# nonlinear dynamics

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## nonlinear dynamics,

study of systems governed by equations in which a small change in one variable can induce a large systematic change; the discipline is more popularly known as chaos (see chaos theory**chaos theory,**

in mathematics, physics, and other fields, a set of ideas that attempts to reveal structure in aperiodic, unpredictable dynamic systems such as cloud formation or the fluctuation of biological populations.

**.....**Click the link for more information. ). Unlike a linear system, in which a small change in one variable produces a small and easily quantifiable systematic change, a nonlinear system exhibits a sensitive dependence on initial conditions: small or virtually unmeasurable differences in initial conditions can lead to wildly differing outcomes. This sensitive dependence is sometimes referred to as the "butterfly effect," the assertion that the beating of a butterfly's wings in Brazil can eventually cause a tornado in Texas. Historically, in fact, one of the first nonlinear systems to be studied was the weather, which in the 1960s Edward Lorenz

**Lorenz, Edward Norton,**

1917–2008, American meteorologist and pioneer of chaos theory, b. West Hartford, Conn., Ph.D. Massachusetts Institute of Technology, 1948. Lorenz became interested in meteorology while working as a weather forecaster during World War II, and after

**.....**Click the link for more information. sought to model by a relatively simple set of equations. He discovered that the outcome of his model showed an acute dependence on initial conditions. Later work revealed that underlying such chaotic behavior are complex but often aesthetically pleasing geometric forms called strange attractors. Strange attractors exist in an imaginary space called phase space, in which the ordinary dimensions of real space are supplemented by additional dimensions for the momentum

**momentum**

, in mechanics, the quantity of motion of a body, specifically the product of the mass of the body and its velocity. Momentum is a vector quantity; i.e., it has both a magnitude and a direction, the direction being the same as that of the velocity vector.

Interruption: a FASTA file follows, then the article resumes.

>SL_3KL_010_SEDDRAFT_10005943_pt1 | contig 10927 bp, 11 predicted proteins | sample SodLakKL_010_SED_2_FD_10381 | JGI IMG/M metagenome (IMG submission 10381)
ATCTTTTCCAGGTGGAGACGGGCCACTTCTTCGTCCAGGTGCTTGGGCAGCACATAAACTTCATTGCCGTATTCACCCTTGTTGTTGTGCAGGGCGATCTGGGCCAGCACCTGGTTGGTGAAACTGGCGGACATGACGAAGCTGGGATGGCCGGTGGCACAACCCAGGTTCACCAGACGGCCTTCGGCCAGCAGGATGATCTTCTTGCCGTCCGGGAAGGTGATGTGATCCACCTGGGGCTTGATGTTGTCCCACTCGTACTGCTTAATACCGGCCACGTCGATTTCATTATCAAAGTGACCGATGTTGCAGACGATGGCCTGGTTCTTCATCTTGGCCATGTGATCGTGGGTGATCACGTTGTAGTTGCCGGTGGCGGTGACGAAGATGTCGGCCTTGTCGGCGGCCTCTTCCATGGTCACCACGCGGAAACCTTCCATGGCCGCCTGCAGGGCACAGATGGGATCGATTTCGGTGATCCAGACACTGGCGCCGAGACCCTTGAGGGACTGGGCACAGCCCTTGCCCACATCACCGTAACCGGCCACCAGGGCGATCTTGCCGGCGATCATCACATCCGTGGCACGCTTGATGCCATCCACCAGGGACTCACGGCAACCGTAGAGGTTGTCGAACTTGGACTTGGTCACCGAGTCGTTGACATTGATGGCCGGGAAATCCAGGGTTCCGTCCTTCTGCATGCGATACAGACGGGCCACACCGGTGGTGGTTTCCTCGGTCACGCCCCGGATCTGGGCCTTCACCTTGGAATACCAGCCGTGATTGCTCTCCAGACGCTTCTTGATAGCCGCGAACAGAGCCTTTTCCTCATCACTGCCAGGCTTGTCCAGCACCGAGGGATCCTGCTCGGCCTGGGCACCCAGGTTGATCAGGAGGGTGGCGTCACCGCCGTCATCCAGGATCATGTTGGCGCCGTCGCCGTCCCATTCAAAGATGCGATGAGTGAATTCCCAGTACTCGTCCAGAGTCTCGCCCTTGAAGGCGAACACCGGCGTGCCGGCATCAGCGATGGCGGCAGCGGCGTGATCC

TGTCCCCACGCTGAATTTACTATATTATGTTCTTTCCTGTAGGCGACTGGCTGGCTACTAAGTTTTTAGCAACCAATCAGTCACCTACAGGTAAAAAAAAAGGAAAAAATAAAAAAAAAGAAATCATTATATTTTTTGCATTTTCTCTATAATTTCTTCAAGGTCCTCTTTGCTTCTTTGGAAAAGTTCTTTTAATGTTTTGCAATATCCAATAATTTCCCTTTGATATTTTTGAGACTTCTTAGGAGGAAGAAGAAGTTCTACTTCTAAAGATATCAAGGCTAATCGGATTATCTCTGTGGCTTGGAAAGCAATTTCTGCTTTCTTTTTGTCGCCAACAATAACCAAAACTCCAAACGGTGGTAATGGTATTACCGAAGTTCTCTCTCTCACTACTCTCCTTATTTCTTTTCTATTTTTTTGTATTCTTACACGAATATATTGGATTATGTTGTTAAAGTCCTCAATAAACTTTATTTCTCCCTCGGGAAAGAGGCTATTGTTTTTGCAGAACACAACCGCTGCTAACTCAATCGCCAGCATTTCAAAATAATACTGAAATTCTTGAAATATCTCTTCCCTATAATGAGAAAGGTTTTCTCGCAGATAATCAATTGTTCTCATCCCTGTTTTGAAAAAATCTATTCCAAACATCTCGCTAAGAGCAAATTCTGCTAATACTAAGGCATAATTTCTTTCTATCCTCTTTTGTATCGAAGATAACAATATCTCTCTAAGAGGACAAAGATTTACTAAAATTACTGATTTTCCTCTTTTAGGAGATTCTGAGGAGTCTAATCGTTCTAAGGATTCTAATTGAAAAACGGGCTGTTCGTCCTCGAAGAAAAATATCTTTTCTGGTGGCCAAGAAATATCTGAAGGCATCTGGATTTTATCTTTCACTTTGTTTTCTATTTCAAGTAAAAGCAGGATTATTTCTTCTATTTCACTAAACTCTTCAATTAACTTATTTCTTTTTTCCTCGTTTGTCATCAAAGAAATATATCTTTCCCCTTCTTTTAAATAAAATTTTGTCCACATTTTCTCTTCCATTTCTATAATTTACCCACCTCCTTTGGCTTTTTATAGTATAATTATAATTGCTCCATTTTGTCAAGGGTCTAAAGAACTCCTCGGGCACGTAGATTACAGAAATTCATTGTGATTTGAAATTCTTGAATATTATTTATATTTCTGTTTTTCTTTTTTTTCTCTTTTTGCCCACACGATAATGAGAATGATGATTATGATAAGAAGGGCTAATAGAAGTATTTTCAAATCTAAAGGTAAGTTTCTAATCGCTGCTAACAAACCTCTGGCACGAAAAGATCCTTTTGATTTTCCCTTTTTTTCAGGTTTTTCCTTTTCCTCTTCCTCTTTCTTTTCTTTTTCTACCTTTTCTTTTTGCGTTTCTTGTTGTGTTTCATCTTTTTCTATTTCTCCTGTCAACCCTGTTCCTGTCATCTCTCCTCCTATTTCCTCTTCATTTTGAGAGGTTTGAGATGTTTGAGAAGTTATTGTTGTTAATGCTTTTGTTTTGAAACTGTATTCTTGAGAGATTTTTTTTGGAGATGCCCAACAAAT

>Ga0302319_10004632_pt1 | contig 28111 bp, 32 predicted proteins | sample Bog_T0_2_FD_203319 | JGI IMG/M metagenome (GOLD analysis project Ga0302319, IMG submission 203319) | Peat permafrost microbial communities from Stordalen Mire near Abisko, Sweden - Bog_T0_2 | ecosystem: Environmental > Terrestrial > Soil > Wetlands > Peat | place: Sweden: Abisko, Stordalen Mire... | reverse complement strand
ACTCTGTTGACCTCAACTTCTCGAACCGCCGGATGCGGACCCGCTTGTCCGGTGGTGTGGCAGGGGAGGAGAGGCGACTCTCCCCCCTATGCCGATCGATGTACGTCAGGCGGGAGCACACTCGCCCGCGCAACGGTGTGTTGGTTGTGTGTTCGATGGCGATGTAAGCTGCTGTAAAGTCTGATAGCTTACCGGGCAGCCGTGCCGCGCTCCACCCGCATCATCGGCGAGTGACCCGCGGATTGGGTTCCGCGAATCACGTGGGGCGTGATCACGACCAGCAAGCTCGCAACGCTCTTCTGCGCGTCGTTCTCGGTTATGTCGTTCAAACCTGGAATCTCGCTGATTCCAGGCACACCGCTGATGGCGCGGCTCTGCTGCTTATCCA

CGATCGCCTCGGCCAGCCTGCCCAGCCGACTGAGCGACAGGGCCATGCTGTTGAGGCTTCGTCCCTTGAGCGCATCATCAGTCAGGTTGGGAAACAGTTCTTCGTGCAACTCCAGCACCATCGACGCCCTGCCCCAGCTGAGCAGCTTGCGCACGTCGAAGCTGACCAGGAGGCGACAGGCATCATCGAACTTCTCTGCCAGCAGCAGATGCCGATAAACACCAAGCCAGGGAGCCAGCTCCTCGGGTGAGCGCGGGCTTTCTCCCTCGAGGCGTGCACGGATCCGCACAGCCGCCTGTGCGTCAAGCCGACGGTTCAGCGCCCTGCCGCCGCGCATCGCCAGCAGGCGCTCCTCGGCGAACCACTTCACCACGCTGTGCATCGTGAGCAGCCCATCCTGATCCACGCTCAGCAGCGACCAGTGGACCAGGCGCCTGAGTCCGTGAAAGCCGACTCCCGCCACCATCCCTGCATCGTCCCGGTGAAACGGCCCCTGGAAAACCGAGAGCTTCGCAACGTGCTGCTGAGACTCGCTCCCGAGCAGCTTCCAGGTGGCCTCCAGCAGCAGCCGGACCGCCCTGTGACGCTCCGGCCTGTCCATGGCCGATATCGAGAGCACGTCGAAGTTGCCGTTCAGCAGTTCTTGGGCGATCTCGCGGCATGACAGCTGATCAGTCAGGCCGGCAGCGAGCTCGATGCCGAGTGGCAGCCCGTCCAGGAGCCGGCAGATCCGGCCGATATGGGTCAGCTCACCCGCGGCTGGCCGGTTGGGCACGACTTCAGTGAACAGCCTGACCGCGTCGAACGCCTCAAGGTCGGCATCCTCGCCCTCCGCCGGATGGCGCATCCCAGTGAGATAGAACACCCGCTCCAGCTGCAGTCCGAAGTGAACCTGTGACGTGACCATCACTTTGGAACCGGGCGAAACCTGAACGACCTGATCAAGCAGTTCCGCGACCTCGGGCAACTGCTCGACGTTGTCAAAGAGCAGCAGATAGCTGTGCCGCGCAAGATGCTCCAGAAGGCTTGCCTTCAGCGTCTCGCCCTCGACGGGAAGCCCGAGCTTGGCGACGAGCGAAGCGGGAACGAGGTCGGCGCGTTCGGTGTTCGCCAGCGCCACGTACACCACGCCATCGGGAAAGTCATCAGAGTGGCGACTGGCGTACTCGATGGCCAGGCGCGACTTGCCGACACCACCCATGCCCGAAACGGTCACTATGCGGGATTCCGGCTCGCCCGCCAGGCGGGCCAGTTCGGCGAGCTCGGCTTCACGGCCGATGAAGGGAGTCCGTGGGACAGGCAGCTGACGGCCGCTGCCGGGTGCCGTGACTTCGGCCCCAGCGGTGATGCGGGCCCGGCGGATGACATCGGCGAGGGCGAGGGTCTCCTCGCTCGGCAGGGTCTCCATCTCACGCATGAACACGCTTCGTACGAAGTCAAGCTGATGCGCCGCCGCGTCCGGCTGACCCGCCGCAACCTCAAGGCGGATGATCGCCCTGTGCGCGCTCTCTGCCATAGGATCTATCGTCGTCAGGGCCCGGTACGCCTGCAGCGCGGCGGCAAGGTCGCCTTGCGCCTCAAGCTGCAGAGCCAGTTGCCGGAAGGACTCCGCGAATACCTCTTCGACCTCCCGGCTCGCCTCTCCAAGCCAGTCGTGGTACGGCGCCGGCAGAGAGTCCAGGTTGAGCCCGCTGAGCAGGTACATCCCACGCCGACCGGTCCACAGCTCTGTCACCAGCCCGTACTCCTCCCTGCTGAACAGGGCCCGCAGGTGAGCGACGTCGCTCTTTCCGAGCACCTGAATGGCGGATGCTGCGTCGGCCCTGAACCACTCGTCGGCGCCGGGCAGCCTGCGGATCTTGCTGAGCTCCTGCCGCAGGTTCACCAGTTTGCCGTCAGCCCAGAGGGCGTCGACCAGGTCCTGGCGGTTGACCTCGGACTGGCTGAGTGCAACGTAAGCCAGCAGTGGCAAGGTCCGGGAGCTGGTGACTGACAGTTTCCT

**.....**Click the link for more information. of the system under investigation. A strange attractor is a fractal, an object that exhibits self-similarity on all scales. A coastline, for instance, looks much the same up close or far away. Nonlinear dynamics has shown that even systems governed by simple equations can exhibit complex behavior. The evolution of nonlinear dynamics was made possible by the application of high-speed computers, particularly in the area of computer graphics, to innovative mathematical theories developed during the first half of the 20th cent. Three branches of study are recognized: classical systems in which friction and other dissipative forces are paramount, such as turbulent flow in a liquid or gas; classical systems in which dissipative forces can be neglected, such as charged particles in a particle accelerator

**particle accelerator,**

apparatus used in nuclear physics to produce beams of energetic charged particles and to direct them against various targets. Such machines, popularly called atom smashers, are needed to observe objects as small as the atomic nucleus in studies of its

**.....**Click the link for more information. ; and quantum systems, such as molecules in a strong electromagnetic field. The tools of nonlinear dynamics have been used in attempts to better understand irregularity in such diverse areas as dripping faucets, population growth, the beating heart, and the economy.

### Bibliography

See S. N. Rasband, *Chaotic Dynamics of Nonlinear Systems* (1990); A. J. Lichtenberg and M. A. Lieberman, *Regular and Chaotic Dynamics* (1992); S. J. Guastello, *Chaos, Catastrophe, and Human Affairs: Applications of Nonlinear Dynamics to Work Organizations and Social Evolution* (1995); A. H. Nayfeh and B. Balachandran, *Applied Nonlinear Dynamics: Analytical, Computational, and Experimental Methods* (1995).